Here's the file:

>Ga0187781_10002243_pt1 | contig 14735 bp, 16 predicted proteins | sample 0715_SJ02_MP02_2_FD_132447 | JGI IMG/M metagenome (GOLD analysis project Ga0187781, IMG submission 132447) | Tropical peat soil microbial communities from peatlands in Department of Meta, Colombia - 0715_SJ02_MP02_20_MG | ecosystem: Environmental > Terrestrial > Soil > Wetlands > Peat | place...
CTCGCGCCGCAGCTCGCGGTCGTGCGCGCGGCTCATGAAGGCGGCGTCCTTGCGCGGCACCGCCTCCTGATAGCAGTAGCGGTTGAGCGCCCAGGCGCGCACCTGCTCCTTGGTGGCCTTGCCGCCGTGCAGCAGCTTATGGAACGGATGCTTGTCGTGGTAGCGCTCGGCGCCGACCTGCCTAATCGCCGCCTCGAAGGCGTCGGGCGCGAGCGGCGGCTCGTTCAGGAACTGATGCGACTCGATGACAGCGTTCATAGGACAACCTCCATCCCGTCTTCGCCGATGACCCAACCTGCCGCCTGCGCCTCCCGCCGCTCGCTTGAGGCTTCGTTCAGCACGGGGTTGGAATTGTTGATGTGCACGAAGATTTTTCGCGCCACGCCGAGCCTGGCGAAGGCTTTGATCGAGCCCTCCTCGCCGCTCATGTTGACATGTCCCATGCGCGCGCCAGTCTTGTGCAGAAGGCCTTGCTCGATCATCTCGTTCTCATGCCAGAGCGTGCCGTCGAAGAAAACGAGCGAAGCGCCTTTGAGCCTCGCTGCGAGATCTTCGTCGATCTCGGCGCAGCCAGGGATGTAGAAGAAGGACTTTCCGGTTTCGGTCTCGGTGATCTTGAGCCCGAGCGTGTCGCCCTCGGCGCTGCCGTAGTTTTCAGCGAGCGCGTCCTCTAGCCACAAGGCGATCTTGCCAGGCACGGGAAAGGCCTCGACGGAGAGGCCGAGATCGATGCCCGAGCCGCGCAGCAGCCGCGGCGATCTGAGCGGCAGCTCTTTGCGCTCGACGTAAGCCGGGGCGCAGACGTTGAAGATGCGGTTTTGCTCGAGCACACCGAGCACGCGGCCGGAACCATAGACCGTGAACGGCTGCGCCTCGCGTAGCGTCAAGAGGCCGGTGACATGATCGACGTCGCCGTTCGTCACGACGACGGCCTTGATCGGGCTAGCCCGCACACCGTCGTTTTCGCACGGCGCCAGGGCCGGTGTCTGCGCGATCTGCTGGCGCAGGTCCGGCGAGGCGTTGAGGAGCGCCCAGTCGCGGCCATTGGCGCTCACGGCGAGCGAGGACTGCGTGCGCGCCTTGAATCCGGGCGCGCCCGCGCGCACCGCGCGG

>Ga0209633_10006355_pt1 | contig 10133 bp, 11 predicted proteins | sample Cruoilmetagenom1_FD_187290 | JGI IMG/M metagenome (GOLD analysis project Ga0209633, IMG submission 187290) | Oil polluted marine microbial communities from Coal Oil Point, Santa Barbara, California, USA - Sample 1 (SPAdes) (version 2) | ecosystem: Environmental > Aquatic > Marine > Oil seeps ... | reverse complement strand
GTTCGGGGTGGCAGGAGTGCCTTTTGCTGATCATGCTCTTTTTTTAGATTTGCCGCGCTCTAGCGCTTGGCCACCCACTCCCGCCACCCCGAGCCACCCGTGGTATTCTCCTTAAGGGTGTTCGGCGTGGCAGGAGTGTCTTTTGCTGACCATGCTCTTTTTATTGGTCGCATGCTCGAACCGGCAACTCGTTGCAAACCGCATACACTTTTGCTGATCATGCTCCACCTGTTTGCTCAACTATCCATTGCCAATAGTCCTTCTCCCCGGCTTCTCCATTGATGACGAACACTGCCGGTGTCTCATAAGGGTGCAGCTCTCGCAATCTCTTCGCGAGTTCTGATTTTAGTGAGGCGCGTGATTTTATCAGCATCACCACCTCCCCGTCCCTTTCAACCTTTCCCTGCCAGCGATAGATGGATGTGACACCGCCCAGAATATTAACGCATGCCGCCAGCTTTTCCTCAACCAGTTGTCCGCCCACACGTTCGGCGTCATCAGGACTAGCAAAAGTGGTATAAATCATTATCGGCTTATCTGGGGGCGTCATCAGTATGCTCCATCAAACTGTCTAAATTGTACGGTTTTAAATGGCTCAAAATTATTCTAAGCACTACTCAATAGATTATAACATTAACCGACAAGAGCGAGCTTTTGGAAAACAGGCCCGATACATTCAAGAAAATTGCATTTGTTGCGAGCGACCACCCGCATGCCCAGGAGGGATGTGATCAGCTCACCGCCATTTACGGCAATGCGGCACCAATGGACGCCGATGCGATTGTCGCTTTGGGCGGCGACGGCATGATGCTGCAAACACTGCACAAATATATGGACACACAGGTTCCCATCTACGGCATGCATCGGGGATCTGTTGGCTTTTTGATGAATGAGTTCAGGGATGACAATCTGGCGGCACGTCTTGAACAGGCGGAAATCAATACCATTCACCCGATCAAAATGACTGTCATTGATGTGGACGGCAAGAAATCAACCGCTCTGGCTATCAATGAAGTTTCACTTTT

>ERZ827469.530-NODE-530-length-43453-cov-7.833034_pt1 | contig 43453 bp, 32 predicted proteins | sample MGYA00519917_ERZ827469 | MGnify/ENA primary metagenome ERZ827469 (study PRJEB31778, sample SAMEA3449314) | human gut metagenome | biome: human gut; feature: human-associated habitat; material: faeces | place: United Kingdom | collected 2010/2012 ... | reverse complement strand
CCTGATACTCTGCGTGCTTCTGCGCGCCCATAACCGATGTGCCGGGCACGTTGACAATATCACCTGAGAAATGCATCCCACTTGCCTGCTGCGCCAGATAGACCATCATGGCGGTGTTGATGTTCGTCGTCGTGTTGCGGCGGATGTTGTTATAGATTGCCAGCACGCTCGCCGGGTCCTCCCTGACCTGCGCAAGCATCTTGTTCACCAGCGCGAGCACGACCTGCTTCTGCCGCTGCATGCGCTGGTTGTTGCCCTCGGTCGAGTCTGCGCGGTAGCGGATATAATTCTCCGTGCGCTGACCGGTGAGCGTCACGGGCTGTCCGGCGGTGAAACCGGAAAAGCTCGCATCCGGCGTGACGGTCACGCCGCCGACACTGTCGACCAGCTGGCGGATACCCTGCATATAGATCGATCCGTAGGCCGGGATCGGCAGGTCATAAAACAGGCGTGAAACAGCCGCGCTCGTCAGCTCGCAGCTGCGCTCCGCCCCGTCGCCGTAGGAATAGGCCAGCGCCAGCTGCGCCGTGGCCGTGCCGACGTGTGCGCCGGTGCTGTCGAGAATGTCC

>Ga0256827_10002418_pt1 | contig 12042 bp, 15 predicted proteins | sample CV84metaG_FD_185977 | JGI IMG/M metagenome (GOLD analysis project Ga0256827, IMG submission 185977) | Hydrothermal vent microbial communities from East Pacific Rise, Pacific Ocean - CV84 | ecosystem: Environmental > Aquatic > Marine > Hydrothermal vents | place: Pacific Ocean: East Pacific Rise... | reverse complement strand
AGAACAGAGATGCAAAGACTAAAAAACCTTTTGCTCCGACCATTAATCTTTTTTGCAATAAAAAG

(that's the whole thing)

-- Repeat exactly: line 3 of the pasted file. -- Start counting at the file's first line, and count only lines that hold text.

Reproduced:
>Ga0209633_10006355_pt1 | contig 10133 bp, 11 predicted proteins | sample Cruoilmetagenom1_FD_187290 | JGI IMG/M metagenome (GOLD analysis project Ga0209633, IMG submission 187290) | Oil polluted marine microbial communities from Coal Oil Point, Santa Barbara, California, USA - Sample 1 (SPAdes) (version 2) | ecosystem: Environmental > Aquatic > Marine > Oil seeps ... | reverse complement strand